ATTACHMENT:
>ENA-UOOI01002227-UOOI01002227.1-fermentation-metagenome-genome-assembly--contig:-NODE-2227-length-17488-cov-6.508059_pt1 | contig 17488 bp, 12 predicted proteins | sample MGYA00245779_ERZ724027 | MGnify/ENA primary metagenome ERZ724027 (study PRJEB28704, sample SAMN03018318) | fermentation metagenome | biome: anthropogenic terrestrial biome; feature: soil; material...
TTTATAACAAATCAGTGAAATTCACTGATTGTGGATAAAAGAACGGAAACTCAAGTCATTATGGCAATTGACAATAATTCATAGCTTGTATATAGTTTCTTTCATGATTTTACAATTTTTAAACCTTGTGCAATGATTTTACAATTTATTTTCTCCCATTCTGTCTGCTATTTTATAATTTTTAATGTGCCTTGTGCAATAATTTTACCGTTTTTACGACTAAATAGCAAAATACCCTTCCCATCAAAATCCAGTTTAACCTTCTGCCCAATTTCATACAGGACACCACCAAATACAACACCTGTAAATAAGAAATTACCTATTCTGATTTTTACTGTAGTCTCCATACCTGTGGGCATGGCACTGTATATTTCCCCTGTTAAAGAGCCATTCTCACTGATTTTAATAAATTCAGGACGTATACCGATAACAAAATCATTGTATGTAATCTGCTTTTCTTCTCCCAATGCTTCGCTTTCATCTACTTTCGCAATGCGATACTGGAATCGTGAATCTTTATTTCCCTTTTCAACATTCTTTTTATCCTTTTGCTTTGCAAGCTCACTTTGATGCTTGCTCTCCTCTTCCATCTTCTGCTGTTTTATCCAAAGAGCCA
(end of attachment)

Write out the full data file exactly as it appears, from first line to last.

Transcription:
>ENA-UOOI01002227-UOOI01002227.1-fermentation-metagenome-genome-assembly--contig:-NODE-2227-length-17488-cov-6.508059_pt1 | contig 17488 bp, 12 predicted proteins | sample MGYA00245779_ERZ724027 | MGnify/ENA primary metagenome ERZ724027 (study PRJEB28704, sample SAMN03018318) | fermentation metagenome | biome: anthropogenic terrestrial biome; feature: soil; material...
TTTATAACAAATCAGTGAAATTCACTGATTGTGGATAAAAGAACGGAAACTCAAGTCATTATGGCAATTGACAATAATTCATAGCTTGTATATAGTTTCTTTCATGATTTTACAATTTTTAAACCTTGTGCAATGATTTTACAATTTATTTTCTCCCATTCTGTCTGCTATTTTATAATTTTTAATGTGCCTTGTGCAATAATTTTACCGTTTTTACGACTAAATAGCAAAATACCCTTCCCATCAAAATCCAGTTTAACCTTCTGCCCAATTTCATACAGGACACCACCAAATACAACACCTGTAAATAAGAAATTACCTATTCTGATTTTTACTGTAGTCTCCATACCTGTGGGCATGGCACTGTATATTTCCCCTGTTAAAGAGCCATTCTCACTGATTTTAATAAATTCAGGACGTATACCGATAACAAAATCATTGTATGTAATCTGCTTTTCTTCTCCCAATGCTTCGCTTTCATCTACTTTCGCAATGCGATACTGGAATCGTGAATCTTTATTTCCCTTTTCAACATTCTTTTTATCCTTTTGCTTTGCAAGCTCACTTTGATGCTTGCTCTCCTCTTCCATCTTCTGCTGTTTTATCCAAAGAGCCA